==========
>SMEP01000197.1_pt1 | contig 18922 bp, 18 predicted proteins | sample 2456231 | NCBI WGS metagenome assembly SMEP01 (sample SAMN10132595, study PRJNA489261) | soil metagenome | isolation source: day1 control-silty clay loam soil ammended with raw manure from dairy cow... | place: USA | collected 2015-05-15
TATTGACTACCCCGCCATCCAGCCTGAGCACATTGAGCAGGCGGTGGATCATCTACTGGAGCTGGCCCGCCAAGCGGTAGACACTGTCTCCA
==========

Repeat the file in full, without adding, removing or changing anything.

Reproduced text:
>SMEP01000197.1_pt1 | contig 18922 bp, 18 predicted proteins | sample 2456231 | NCBI WGS metagenome assembly SMEP01 (sample SAMN10132595, study PRJNA489261) | soil metagenome | isolation source: day1 control-silty clay loam soil ammended with raw manure from dairy cow... | place: USA | collected 2015-05-15
TATTGACTACCCCGCCATCCAGCCTGAGCACATTGAGCAGGCGGTGGATCATCTACTGGAGCTGGCCCGCCAAGCGGTAGACACTGTCTCCA